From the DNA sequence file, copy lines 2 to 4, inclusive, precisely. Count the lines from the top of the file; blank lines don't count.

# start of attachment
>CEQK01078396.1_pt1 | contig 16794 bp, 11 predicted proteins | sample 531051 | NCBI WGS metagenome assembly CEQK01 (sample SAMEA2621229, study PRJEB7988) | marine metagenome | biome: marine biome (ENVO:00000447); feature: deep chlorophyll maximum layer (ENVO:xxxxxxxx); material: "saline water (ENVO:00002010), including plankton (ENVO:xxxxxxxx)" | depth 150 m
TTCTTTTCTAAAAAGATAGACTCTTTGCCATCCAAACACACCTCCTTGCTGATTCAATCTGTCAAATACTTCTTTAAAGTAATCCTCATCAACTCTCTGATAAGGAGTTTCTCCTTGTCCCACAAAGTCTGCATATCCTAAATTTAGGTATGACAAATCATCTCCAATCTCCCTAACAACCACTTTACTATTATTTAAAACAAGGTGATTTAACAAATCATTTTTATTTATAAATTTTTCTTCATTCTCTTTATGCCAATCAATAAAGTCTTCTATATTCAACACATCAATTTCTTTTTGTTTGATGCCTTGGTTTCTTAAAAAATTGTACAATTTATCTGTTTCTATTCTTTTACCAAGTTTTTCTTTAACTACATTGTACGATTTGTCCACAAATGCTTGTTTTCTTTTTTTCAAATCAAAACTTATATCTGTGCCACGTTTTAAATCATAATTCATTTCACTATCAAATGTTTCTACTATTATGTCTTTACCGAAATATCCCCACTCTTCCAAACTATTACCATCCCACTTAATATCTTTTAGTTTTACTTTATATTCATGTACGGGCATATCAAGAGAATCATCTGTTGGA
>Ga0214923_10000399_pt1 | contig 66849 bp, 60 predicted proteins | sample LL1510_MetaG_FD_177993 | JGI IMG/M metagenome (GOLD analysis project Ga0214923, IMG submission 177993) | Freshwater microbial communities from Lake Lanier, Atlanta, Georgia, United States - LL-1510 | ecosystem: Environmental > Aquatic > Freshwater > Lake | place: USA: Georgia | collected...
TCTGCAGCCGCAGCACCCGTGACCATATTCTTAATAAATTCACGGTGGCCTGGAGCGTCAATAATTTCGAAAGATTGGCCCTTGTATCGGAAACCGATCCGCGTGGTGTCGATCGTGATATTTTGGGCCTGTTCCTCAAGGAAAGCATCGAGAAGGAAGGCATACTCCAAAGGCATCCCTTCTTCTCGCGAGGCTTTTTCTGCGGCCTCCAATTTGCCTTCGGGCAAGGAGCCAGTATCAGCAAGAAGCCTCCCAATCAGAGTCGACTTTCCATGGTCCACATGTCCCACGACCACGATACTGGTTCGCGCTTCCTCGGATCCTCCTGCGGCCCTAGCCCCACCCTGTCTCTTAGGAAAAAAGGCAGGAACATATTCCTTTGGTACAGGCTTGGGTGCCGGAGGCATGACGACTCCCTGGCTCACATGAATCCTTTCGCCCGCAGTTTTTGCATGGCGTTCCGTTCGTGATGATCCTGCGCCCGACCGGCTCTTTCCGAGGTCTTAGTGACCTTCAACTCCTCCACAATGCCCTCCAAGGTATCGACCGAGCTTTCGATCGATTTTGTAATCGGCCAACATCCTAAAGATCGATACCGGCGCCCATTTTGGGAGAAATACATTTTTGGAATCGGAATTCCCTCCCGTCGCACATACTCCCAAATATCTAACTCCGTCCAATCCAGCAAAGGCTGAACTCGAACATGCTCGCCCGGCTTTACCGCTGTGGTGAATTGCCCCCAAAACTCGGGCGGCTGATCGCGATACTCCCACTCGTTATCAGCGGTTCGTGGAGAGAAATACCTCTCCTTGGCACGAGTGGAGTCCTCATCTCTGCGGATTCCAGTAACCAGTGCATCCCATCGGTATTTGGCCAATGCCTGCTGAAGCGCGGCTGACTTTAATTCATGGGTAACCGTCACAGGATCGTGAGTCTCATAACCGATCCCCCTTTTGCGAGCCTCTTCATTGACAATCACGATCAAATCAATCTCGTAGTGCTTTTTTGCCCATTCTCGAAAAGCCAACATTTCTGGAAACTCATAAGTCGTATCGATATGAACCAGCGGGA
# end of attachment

TTCTTTTCTAAAAAGATAGACTCTTTGCCATCCAAACACACCTCCTTGCTGATTCAATCTGTCAAATACTTCTTTAAAGTAATCCTCATCAACTCTCTGATAAGGAGTTTCTCCTTGTCCCACAAAGTCTGCATATCCTAAATTTAGGTATGACAAATCATCTCCAATCTCCCTAACAACCACTTTACTATTATTTAAAACAAGGTGATTTAACAAATCATTTTTATTTATAAATTTTTCTTCATTCTCTTTATGCCAATCAATAAAGTCTTCTATATTCAACACATCAATTTCTTTTTGTTTGATGCCTTGGTTTCTTAAAAAATTGTACAATTTATCTGTTTCTATTCTTTTACCAAGTTTTTCTTTAACTACATTGTACGATTTGTCCACAAATGCTTGTTTTCTTTTTTTCAAATCAAAACTTATATCTGTGCCACGTTTTAAATCATAATTCATTTCACTATCAAATGTTTCTACTATTATGTCTTTACCGAAATATCCCCACTCTTCCAAACTATTACCATCCCACTTAATATCTTTTAGTTTTACTTTATATTCATGTACGGGCATATCAAGAGAATCATCTGTTGGA
>Ga0214923_10000399_pt1 | contig 66849 bp, 60 predicted proteins | sample LL1510_MetaG_FD_177993 | JGI IMG/M metagenome (GOLD analysis project Ga0214923, IMG submission 177993) | Freshwater microbial communities from Lake Lanier, Atlanta, Georgia, United States - LL-1510 | ecosystem: Environmental > Aquatic > Freshwater > Lake | place: USA: Georgia | collected...
TCTGCAGCCGCAGCACCCGTGACCATATTCTTAATAAATTCACGGTGGCCTGGAGCGTCAATAATTTCGAAAGATTGGCCCTTGTATCGGAAACCGATCCGCGTGGTGTCGATCGTGATATTTTGGGCCTGTTCCTCAAGGAAAGCATCGAGAAGGAAGGCATACTCCAAAGGCATCCCTTCTTCTCGCGAGGCTTTTTCTGCGGCCTCCAATTTGCCTTCGGGCAAGGAGCCAGTATCAGCAAGAAGCCTCCCAATCAGAGTCGACTTTCCATGGTCCACATGTCCCACGACCACGATACTGGTTCGCGCTTCCTCGGATCCTCCTGCGGCCCTAGCCCCACCCTGTCTCTTAGGAAAAAAGGCAGGAACATATTCCTTTGGTACAGGCTTGGGTGCCGGAGGCATGACGACTCCCTGGCTCACATGAATCCTTTCGCCCGCAGTTTTTGCATGGCGTTCCGTTCGTGATGATCCTGCGCCCGACCGGCTCTTTCCGAGGTCTTAGTGACCTTCAACTCCTCCACAATGCCCTCCAAGGTATCGACCGAGCTTTCGATCGATTTTGTAATCGGCCAACATCCTAAAGATCGATACCGGCGCCCATTTTGGGAGAAATACATTTTTGGAATCGGAATTCCCTCCCGTCGCACATACTCCCAAATATCTAACTCCGTCCAATCCAGCAAAGGCTGAACTCGAACATGCTCGCCCGGCTTTACCGCTGTGGTGAATTGCCCCCAAAACTCGGGCGGCTGATCGCGATACTCCCACTCGTTATCAGCGGTTCGTGGAGAGAAATACCTCTCCTTGGCACGAGTGGAGTCCTCATCTCTGCGGATTCCAGTAACCAGTGCATCCCATCGGTATTTGGCCAATGCCTGCTGAAGCGCGGCTGACTTTAATTCATGGGTAACCGTCACAGGATCGTGAGTCTCATAACCGATCCCCCTTTTGCGAGCCTCTTCATTGACAATCACGATCAAATCAATCTCGTAGTGCTTTTTTGCCCATTCTCGAAAAGCCAACATTTCTGGAAACTCATAAGTCGTATCGATATGAACCAGCGGGA